The Conservative government has unveiled a new set of rules aimed at improving rail safety in Canada.
They include tougher hand brake requirements, more Transport Canada staff to do audits, more research on crude oil properties and a requirement that rail companies submit training plans for review.
The new rules come after the Transportation Safety Board gave a failing grade this week to the country’s two largest railways and the railroad involved in the deadly Lac-Megantic disaster.
“Lac Mégantic was a tragic incident and the CP team has worked diligently with Transport Canada since then to implement all new measures required of the industry to keep communities and employees safe. CP will apply all necessary procedures and processes to comply with the new Directive as well as other measures announced today,” said Salem Woodrow, a communications representative with CP Rail.
The TSB report said all have failed to file mandatory accident information in recent years.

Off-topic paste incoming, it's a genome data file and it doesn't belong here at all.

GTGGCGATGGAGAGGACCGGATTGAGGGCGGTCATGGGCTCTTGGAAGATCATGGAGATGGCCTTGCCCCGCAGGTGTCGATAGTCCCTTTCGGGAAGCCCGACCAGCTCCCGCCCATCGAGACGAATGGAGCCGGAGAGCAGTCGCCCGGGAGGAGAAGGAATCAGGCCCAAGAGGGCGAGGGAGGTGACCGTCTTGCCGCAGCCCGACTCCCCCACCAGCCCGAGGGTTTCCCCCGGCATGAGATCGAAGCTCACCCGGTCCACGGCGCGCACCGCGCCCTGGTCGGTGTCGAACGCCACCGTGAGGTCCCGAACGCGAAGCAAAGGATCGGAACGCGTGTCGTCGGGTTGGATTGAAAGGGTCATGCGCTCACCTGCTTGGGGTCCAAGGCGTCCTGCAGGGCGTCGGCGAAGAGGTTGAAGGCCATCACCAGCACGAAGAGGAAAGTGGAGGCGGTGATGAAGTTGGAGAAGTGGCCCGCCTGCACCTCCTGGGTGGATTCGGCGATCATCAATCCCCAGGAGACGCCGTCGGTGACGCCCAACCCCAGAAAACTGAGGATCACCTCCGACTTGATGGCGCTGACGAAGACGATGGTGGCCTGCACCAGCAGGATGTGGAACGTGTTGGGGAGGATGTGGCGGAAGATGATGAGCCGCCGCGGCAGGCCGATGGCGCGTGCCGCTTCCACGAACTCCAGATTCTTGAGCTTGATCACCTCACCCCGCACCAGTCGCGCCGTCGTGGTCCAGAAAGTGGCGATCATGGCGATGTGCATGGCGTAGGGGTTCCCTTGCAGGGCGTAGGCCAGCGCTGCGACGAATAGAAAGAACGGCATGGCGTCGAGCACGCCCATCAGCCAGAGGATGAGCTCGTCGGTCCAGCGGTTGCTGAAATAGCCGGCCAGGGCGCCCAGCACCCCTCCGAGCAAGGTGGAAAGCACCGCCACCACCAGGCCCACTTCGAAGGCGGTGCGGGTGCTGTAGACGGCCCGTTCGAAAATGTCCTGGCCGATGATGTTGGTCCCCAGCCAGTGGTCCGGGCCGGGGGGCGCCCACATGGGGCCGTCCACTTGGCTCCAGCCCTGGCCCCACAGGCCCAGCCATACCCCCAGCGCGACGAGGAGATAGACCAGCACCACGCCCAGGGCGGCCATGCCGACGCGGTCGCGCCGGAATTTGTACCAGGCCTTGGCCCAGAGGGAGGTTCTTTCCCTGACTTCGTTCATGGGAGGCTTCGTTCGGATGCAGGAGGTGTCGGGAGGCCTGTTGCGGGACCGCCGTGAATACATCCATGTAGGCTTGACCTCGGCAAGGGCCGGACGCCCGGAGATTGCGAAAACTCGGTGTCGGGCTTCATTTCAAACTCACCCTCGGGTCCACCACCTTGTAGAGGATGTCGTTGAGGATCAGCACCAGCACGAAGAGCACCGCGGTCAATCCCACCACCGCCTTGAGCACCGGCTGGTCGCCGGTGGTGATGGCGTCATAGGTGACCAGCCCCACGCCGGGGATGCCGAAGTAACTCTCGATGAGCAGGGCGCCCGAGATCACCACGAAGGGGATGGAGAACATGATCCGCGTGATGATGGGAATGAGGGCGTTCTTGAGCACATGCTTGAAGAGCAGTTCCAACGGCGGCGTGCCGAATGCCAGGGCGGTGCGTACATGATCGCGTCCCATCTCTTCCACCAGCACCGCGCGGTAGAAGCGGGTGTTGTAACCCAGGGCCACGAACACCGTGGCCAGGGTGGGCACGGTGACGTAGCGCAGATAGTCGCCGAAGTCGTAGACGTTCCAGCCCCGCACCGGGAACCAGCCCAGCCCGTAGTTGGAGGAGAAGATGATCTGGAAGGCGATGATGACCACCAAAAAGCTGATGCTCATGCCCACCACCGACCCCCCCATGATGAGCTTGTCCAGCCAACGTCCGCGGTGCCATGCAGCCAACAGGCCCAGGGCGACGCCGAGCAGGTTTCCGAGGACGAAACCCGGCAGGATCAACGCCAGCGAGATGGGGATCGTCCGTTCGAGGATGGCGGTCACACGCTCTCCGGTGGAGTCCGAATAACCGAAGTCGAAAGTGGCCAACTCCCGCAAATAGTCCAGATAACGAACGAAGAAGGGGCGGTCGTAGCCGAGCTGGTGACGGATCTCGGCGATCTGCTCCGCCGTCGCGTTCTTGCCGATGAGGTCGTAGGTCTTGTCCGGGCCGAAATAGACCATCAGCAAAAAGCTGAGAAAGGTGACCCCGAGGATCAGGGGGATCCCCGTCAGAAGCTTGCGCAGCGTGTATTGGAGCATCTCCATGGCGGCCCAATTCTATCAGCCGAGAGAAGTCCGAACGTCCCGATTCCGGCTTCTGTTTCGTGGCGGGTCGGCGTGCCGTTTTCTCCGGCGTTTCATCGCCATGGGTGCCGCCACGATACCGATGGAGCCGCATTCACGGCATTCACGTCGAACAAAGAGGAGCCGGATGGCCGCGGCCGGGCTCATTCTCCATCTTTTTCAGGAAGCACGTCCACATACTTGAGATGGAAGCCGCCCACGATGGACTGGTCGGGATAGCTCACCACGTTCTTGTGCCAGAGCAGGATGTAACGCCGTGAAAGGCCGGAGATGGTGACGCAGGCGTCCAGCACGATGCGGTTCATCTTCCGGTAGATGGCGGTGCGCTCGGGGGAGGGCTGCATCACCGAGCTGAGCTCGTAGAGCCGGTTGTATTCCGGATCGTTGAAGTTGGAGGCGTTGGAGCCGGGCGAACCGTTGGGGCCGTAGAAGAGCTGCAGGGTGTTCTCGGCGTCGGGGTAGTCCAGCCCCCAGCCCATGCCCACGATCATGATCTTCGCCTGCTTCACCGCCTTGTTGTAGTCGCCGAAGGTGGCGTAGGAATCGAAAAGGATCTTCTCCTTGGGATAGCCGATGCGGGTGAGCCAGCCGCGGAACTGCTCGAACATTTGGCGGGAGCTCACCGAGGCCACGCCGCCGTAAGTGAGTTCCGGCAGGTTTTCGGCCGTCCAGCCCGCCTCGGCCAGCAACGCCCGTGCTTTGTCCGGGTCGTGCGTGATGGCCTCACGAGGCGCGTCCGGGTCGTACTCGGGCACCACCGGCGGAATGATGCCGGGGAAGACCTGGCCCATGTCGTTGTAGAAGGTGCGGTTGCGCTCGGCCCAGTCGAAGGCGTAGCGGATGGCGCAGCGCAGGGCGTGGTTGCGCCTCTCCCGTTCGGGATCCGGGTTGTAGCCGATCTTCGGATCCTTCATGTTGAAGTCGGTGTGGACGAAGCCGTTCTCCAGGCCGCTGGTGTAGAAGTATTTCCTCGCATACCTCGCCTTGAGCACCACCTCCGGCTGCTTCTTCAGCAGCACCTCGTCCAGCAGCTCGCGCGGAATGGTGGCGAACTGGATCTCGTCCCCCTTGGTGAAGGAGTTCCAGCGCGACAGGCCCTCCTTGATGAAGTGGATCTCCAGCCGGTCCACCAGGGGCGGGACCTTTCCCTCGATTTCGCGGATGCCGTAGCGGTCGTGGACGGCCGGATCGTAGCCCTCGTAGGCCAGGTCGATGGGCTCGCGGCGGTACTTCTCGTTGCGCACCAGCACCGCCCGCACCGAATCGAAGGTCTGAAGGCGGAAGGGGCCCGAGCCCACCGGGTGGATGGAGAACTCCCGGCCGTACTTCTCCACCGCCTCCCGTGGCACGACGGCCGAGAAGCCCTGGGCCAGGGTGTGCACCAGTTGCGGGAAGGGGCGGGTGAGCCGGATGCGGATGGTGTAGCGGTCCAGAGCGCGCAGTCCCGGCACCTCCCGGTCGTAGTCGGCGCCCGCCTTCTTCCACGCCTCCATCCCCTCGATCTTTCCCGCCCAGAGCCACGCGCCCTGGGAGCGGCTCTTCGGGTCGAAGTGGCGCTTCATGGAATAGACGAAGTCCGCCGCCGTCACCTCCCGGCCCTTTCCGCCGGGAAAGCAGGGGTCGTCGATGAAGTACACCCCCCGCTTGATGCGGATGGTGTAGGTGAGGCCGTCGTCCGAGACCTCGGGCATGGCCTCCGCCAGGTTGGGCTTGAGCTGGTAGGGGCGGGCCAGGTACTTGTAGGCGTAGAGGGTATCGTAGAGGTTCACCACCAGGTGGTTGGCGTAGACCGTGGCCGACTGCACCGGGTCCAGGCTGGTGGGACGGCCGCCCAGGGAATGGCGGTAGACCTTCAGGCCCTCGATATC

The rail industry is facing heightened scrutiny following the fiery July 2013 derailment in Lac-Megantic, Quebec, which killed 47 people and wiped out part of the town.
An unattended tanker train loaded with volatile crude oil broke loose from its parking spot, roared down a hill and slammed into the community.
“Safety is the foundation upon which CP’s service is built, and the culture of safety in CP is rooted in good habits that are practiced at every level of the company. This is how we maintain our best-in-class safety performance. Having clear, consistent industry rules and operating practices is a prerequisite to developing those habits that make the industry and our communities safer,” said Woodrow.
*With files from Canadian Press